Scientists at the National Physical Laboratory (NPL) - the UK's National Measurement Institute - have developed an optical method for remotely measuring sound pressure inside a fully anechoic chamber which is the first to provide direct traceability to the SI base units.
Accurate measurements of airborne sound are needed for a range of regulatory, health and safety, and commercial applications, from monitoring environmental noise to testing the performance of acoustic devices. To ensure reliable measurements of sound pressure, microphones must be regularly calibrated by measuring their sensitivity over a certain frequency range.
Currently, the most accurate method for calibrating microphones is based on the principle of reciprocity - a theory first conceived by Lord Rayleigh nearly 150 years ago. However, this method can only be used to calibrate a limited number of microphones of specific types and dimensions, and cannot be applied to new types of device such as microelectromechanical systems (MEMS). The unit of sound pressure, the pascal, is also currently determined indirectly through assumptions on the propagation characteristics of sound and the dimensions of the device being tested.
Researchers at NPL have developed a new optical method for directly measuring sound pressure. The method can be used to determine the sensitivity of any acoustic device with direct traceability to length standards, and without assumptions regarding the geometry and sound field characteristics.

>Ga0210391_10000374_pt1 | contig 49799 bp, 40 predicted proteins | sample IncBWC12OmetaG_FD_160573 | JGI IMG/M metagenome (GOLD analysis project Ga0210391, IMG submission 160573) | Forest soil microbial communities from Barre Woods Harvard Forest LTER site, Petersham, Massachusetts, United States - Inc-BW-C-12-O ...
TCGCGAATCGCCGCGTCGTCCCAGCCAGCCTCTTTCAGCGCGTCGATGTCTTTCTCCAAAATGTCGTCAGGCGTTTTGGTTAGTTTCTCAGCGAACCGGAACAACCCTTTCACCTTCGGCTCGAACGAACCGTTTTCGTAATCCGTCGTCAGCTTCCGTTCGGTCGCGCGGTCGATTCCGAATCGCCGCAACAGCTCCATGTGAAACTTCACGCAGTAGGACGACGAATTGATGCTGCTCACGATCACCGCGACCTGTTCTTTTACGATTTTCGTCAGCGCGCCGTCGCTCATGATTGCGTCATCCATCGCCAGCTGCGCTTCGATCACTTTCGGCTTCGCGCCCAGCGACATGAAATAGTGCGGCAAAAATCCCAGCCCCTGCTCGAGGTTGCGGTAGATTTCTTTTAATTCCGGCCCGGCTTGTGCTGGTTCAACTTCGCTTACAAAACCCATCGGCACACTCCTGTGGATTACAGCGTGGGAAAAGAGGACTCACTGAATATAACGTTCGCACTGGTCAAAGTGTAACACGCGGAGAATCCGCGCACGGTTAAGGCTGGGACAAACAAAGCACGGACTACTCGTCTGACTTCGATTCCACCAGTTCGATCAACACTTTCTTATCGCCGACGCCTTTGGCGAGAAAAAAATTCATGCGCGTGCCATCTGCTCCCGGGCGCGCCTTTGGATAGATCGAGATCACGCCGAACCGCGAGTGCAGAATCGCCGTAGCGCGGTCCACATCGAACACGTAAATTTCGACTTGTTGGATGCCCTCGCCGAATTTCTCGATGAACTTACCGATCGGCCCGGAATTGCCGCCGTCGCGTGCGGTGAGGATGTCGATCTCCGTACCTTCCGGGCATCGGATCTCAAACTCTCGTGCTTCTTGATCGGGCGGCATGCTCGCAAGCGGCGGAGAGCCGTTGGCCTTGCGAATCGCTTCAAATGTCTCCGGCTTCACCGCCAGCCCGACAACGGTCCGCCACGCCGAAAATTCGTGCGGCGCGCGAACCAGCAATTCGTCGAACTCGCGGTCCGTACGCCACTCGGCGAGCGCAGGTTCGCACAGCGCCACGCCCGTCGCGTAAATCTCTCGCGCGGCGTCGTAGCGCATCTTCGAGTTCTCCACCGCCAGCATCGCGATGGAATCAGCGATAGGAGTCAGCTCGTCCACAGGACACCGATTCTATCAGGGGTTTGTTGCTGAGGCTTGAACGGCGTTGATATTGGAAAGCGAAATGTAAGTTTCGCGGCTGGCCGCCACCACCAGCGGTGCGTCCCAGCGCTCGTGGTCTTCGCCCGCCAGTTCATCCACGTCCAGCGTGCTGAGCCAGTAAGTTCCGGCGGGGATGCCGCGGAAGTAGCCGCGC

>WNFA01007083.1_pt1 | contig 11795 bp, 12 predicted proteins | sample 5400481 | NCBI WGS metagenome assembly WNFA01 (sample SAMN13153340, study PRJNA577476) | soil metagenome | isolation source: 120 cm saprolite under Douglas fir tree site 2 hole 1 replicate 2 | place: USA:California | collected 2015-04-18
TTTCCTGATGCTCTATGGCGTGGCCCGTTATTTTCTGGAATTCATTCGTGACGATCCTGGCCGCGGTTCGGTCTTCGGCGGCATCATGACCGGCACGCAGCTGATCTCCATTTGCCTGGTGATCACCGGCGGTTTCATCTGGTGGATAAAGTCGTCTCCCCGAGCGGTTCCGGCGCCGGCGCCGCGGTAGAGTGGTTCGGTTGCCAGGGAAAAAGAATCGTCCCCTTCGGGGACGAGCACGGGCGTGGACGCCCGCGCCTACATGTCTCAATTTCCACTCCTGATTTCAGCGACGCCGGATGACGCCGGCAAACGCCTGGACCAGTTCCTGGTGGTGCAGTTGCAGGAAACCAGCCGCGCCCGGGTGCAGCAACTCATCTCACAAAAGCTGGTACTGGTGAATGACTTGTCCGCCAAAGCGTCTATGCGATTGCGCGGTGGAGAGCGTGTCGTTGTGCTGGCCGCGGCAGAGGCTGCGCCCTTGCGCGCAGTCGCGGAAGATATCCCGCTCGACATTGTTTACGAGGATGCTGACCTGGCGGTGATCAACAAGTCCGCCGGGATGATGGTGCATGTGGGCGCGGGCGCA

The method, published in the journal Applied Physics Letters, is based on an optical technique known as photon correlation spectroscopy. Two laser beams are crossed to form an interference fringe volume - the pattern caused by the interaction of the two waves. Sound waves are emitted by a source within the test chamber, causing airborne particles to oscillate. As the oscillating particles cross the interference fringes, they scatter photons, which can be detected by a single photon counter. From this, the particle velocities can be measured in a direct and absolute manner and are used to determine the pressure. By repeating the procedure at a range of different emitted frequencies, acoustic devices can be calibrated directly against the acoustic unit of sound pressure.
The optical method can form the basis of a future primary standard for sound pressure measurement which is directly traceable to the SI base units. An extensive theoretical and experimental study of the sources of uncertainty would be needed prior to the introduction of such a standard, and this work is currently underway.
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